The New York Times Book Review has noted, "Alice Hoffman writes quite wonderfully about the magic in our lives," and now she casts her spell over a Long Island neighborhood filled with dreamers and dreams. In a dazzling series of family portraits, Hoffman evokes the world of the Samuelsons, a family torn apart by tragedy and divorce in a world of bad judgment and fierce attachments, disappointments and devotion.
With rich, pure prose Hoffman charts the progress of Gretel Samuelson from the time she is a young girl already acquainted with betrayal and grief, until she finally leaves home. Gretel's sly, funny, knowing perspective is at the heart of this collection, as she navigates through loyalty and loss with the help of an unforgettable trio of women: her best friend, Jill, her romance-addled cousin Margot, and her mother, Franny, whose spiritual journey affects them all. Told in alternating voices, these stories are funny and lyrical, disturbing and healing, each a lesson in survival, a reminder of the ties of blood, and the power of friendship.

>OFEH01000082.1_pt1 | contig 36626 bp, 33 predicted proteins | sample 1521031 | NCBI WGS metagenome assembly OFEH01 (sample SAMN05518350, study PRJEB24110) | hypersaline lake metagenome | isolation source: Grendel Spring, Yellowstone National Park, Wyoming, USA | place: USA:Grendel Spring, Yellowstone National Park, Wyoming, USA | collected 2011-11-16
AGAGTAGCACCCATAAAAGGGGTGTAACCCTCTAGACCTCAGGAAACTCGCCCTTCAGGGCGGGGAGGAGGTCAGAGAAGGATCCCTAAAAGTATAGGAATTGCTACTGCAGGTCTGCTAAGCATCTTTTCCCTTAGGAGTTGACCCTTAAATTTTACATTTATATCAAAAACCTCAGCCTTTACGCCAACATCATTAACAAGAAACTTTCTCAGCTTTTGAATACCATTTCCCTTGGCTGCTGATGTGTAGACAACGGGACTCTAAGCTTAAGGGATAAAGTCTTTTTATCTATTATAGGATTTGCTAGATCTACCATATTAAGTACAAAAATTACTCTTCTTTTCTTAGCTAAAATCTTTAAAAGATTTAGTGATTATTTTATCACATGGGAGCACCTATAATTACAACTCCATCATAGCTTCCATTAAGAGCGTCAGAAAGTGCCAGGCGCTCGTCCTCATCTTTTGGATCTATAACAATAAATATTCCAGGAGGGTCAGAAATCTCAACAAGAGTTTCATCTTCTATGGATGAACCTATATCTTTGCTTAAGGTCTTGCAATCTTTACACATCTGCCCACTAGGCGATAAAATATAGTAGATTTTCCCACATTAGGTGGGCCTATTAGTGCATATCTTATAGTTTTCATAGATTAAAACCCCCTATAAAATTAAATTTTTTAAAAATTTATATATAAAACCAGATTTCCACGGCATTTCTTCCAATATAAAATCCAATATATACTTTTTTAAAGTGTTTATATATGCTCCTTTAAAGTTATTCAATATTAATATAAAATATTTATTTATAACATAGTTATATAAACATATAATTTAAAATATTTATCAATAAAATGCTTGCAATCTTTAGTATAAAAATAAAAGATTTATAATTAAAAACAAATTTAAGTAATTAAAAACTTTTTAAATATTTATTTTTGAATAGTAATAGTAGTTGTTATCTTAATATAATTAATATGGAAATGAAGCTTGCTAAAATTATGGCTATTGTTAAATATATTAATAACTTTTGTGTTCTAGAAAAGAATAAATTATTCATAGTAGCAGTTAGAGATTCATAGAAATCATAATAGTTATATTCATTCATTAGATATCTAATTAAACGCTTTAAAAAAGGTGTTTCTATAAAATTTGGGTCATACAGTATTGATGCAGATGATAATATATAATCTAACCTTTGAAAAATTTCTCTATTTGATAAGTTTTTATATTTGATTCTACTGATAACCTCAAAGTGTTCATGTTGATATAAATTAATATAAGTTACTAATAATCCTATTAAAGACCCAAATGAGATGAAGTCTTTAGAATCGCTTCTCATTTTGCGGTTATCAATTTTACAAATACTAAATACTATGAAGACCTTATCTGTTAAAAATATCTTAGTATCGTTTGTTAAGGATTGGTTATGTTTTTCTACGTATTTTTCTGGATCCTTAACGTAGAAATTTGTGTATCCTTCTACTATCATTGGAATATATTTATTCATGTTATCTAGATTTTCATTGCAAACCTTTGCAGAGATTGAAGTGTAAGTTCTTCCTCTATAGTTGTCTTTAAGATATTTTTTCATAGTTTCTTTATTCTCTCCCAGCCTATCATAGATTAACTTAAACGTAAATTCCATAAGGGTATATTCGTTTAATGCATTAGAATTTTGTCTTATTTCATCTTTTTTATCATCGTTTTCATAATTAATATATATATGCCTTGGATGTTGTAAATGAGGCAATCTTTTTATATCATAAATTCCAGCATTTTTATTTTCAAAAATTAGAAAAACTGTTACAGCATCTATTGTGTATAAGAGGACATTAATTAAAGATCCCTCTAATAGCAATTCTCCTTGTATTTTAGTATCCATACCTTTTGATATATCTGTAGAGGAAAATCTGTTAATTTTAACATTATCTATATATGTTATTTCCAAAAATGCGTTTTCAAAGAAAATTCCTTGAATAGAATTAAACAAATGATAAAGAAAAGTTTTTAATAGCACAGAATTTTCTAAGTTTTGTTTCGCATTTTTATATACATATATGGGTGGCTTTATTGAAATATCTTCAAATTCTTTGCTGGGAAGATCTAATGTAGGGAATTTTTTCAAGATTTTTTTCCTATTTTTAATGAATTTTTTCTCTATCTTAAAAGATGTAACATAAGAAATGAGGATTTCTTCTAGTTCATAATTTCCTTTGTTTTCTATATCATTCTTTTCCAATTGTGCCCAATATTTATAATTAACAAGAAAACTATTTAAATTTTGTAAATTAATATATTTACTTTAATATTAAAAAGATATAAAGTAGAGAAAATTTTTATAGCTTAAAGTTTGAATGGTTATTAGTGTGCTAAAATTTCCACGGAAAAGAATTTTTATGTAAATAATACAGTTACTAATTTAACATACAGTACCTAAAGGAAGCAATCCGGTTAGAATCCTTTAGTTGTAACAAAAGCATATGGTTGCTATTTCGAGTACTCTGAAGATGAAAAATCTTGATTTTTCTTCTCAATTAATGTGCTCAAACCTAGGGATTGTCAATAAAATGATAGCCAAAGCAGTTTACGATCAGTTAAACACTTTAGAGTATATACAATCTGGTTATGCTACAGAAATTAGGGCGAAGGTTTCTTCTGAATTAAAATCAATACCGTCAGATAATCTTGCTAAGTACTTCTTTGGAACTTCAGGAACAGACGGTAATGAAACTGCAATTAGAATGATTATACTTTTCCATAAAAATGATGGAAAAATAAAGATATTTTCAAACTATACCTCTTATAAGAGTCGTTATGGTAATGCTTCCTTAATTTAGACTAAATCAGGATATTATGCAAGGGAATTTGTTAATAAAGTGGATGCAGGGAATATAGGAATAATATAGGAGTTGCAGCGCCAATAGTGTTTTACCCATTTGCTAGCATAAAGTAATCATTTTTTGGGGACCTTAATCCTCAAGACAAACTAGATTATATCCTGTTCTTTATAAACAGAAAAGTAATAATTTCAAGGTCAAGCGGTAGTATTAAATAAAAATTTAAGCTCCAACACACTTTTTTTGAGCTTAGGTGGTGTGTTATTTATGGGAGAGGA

There's an old saying about life, "You have to play with the hand you're dealt." For the Samuelsons and Harringtons of small-town Franconia, New Hampshire, the deck always seems to be stacked against them. After Gretel Samuelson's father moves out and marries a younger woman, her mother Frances goes into a depression and then discovers she has cancer. Gretel, a smart, shrewd teen, becomes passionately involved with hood Sonny Garnet, the town amphetamine dealer, while her younger brother, Jason, turns from Harvard plans to drugs. Jill Harrington's mother also suffers from severe depression, and pregnant Jill quits school before her junior year, marrying Eddie LoPacca, a decent guy, though not the world's brightest. The two girls have been close "local girls" all their lives, just as Frances Samuelson and Margot Molinaro, her recently divorced cousin, have been. In fact, it is Margot who helps Frances rebuild her life by starting a catering business with her, called The Two Widows. Surprisingly, while the events in this novel are the material of classic family tragedies, the tone is rather upbeat, downright funny at times, and attitude is everything. The womenMargot and Frances, Gretel and Jillencourage each other through the hard times of life. This sisterly bond enables them to survive "the hand they've been dealt." On the last page, when Gretel and Jill discover a firefly, Jill says, "Should I kill it?" As it flies away, Gretel says, "It decided to live." "Good for it," says Jill. "Good for us." They, too, have made that conscious decision. In our society of dysfunctional families and personal struggles, this is an important message for YAs to hear. An easy read that shouldcapture the interest of many teen readers. Reviewer: Susan G. Allison; Libn., Lewiston H.S., Lewiston, ME, September 2000 (Vol. 34 No. 5)